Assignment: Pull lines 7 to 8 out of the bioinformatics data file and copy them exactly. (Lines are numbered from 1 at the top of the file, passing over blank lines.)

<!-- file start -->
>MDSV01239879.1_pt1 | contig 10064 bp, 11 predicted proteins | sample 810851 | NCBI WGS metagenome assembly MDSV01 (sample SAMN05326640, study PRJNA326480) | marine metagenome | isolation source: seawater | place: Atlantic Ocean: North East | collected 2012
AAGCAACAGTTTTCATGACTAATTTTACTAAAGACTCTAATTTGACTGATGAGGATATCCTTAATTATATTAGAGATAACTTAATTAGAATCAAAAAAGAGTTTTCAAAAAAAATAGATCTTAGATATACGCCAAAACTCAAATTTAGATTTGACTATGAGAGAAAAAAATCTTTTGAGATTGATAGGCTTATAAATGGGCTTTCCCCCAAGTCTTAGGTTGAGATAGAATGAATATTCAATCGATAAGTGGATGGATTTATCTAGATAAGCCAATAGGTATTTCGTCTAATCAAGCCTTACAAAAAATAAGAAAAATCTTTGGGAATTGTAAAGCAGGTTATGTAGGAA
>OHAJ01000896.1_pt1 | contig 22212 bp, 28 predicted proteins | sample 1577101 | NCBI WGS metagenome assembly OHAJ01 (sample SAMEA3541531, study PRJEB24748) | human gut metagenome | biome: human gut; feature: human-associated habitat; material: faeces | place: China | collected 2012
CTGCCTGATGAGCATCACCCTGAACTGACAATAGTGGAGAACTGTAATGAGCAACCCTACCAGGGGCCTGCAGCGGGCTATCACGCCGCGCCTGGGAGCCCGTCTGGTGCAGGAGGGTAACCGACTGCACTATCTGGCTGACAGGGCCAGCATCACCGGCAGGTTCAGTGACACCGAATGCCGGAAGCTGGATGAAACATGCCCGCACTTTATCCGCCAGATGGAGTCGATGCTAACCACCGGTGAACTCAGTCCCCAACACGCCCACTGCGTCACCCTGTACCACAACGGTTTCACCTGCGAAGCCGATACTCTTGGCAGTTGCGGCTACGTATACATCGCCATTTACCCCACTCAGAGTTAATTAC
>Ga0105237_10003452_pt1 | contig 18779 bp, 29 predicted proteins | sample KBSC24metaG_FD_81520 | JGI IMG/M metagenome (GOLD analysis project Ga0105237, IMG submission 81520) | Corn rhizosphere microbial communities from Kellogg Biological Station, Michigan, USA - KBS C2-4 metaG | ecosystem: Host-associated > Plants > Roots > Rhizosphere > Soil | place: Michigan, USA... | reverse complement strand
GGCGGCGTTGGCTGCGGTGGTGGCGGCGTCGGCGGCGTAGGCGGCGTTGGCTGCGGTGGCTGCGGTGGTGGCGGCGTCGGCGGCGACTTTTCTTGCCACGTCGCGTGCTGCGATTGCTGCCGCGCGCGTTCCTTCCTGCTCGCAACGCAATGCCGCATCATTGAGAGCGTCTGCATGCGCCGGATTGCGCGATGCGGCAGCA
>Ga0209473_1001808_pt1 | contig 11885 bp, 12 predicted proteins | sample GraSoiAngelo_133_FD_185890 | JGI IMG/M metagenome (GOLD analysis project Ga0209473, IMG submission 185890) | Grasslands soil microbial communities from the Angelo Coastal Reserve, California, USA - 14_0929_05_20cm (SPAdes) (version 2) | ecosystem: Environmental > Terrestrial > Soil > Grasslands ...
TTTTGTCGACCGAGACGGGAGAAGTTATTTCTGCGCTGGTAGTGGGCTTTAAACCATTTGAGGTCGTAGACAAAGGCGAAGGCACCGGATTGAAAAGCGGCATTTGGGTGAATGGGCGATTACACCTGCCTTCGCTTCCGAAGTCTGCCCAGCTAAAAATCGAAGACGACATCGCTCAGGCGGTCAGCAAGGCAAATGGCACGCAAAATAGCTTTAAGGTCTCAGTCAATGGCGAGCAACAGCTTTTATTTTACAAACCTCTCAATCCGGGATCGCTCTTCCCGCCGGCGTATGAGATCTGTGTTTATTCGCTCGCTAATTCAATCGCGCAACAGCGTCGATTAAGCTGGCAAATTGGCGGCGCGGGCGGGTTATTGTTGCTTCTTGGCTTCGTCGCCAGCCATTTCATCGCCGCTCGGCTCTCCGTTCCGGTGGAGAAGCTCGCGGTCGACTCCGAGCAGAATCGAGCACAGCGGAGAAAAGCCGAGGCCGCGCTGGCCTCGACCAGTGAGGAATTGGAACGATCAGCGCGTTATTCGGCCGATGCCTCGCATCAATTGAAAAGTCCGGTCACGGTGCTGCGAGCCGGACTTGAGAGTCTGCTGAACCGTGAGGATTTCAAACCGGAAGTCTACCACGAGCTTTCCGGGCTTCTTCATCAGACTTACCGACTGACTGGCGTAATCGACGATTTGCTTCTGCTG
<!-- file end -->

>Ga0209473_1001808_pt1 | contig 11885 bp, 12 predicted proteins | sample GraSoiAngelo_133_FD_185890 | JGI IMG/M metagenome (GOLD analysis project Ga0209473, IMG submission 185890) | Grasslands soil microbial communities from the Angelo Coastal Reserve, California, USA - 14_0929_05_20cm (SPAdes) (version 2) | ecosystem: Environmental > Terrestrial > Soil > Grasslands ...
TTTTGTCGACCGAGACGGGAGAAGTTATTTCTGCGCTGGTAGTGGGCTTTAAACCATTTGAGGTCGTAGACAAAGGCGAAGGCACCGGATTGAAAAGCGGCATTTGGGTGAATGGGCGATTACACCTGCCTTCGCTTCCGAAGTCTGCCCAGCTAAAAATCGAAGACGACATCGCTCAGGCGGTCAGCAAGGCAAATGGCACGCAAAATAGCTTTAAGGTCTCAGTCAATGGCGAGCAACAGCTTTTATTTTACAAACCTCTCAATCCGGGATCGCTCTTCCCGCCGGCGTATGAGATCTGTGTTTATTCGCTCGCTAATTCAATCGCGCAACAGCGTCGATTAAGCTGGCAAATTGGCGGCGCGGGCGGGTTATTGTTGCTTCTTGGCTTCGTCGCCAGCCATTTCATCGCCGCTCGGCTCTCCGTTCCGGTGGAGAAGCTCGCGGTCGACTCCGAGCAGAATCGAGCACAGCGGAGAAAAGCCGAGGCCGCGCTGGCCTCGACCAGTGAGGAATTGGAACGATCAGCGCGTTATTCGGCCGATGCCTCGCATCAATTGAAAAGTCCGGTCACGGTGCTGCGAGCCGGACTTGAGAGTCTGCTGAACCGTGAGGATTTCAAACCGGAAGTCTACCACGAGCTTTCCGGGCTTCTTCATCAGACTTACCGACTGACTGGCGTAATCGACGATTTGCTTCTGCTG